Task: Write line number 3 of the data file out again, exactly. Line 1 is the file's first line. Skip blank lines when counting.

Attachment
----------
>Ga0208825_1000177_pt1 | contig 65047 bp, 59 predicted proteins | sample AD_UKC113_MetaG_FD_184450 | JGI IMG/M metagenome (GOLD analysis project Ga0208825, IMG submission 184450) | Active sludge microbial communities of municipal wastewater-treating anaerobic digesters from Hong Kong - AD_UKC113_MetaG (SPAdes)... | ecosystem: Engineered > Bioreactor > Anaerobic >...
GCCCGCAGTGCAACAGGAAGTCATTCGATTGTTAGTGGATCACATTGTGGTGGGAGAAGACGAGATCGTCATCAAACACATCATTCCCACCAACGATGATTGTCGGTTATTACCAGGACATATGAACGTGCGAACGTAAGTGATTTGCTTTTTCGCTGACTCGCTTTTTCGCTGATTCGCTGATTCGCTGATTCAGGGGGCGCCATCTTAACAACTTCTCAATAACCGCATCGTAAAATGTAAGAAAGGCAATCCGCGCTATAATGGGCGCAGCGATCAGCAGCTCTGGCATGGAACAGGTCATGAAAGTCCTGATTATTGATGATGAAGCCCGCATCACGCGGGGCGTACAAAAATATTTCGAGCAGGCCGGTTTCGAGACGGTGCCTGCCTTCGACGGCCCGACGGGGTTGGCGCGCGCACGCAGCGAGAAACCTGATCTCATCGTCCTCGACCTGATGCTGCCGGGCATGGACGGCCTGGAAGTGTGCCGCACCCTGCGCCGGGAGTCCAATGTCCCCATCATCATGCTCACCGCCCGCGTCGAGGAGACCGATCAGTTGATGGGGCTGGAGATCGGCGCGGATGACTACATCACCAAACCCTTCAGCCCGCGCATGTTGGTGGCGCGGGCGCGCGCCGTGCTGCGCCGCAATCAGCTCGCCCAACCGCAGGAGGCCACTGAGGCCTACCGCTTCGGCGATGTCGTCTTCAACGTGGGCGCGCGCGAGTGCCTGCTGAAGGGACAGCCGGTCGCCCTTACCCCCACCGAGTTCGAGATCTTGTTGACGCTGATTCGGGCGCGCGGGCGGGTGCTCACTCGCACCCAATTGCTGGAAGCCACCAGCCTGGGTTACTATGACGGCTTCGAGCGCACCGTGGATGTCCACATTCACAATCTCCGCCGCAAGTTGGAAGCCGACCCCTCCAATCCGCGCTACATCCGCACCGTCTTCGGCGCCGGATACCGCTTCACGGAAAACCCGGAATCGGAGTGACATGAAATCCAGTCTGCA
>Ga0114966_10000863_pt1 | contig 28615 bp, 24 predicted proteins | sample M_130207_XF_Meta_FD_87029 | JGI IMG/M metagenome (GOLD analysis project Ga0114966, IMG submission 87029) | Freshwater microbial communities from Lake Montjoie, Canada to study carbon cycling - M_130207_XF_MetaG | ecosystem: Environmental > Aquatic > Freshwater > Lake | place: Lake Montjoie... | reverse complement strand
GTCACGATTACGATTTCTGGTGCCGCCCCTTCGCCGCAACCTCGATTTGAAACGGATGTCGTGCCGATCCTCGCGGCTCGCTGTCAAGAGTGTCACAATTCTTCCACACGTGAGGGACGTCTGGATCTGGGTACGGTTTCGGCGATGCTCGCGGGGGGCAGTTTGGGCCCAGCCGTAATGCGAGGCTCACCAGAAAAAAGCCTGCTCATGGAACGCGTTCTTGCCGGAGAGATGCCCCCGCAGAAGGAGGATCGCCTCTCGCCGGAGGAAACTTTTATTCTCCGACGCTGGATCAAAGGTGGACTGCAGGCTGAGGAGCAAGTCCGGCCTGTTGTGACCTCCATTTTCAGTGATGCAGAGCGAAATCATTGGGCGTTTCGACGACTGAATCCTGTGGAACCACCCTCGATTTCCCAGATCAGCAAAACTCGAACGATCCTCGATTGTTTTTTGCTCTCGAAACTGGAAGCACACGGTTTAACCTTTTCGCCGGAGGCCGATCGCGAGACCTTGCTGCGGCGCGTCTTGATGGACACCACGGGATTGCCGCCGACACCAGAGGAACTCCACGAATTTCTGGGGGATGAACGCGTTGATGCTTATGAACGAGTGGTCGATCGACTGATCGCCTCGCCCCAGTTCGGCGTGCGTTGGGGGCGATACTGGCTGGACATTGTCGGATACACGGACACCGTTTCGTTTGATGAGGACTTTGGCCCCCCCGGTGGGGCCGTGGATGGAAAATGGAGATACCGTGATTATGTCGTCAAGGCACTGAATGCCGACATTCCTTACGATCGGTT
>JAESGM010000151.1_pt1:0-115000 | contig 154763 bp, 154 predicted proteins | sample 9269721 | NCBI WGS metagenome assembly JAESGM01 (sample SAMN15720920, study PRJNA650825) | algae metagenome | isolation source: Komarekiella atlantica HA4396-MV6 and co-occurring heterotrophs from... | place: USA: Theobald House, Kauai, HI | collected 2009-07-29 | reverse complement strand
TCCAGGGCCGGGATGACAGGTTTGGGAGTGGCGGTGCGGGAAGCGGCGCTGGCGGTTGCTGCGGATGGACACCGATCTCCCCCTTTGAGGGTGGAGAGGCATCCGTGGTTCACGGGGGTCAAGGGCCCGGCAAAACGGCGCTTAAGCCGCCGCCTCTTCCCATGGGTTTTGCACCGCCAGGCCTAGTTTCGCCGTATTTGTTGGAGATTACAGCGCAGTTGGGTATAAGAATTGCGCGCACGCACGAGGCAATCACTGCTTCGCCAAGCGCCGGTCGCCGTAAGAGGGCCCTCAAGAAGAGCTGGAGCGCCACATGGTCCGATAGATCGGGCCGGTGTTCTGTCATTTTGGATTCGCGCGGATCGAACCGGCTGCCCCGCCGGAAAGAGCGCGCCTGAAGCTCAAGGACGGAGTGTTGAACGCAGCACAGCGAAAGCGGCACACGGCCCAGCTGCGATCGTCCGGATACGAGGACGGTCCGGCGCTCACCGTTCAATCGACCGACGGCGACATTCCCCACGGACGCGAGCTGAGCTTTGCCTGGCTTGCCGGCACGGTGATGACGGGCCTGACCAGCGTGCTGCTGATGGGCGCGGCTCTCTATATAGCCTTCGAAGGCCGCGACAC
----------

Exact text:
>Ga0114966_10000863_pt1 | contig 28615 bp, 24 predicted proteins | sample M_130207_XF_Meta_FD_87029 | JGI IMG/M metagenome (GOLD analysis project Ga0114966, IMG submission 87029) | Freshwater microbial communities from Lake Montjoie, Canada to study carbon cycling - M_130207_XF_MetaG | ecosystem: Environmental > Aquatic > Freshwater > Lake | place: Lake Montjoie... | reverse complement strand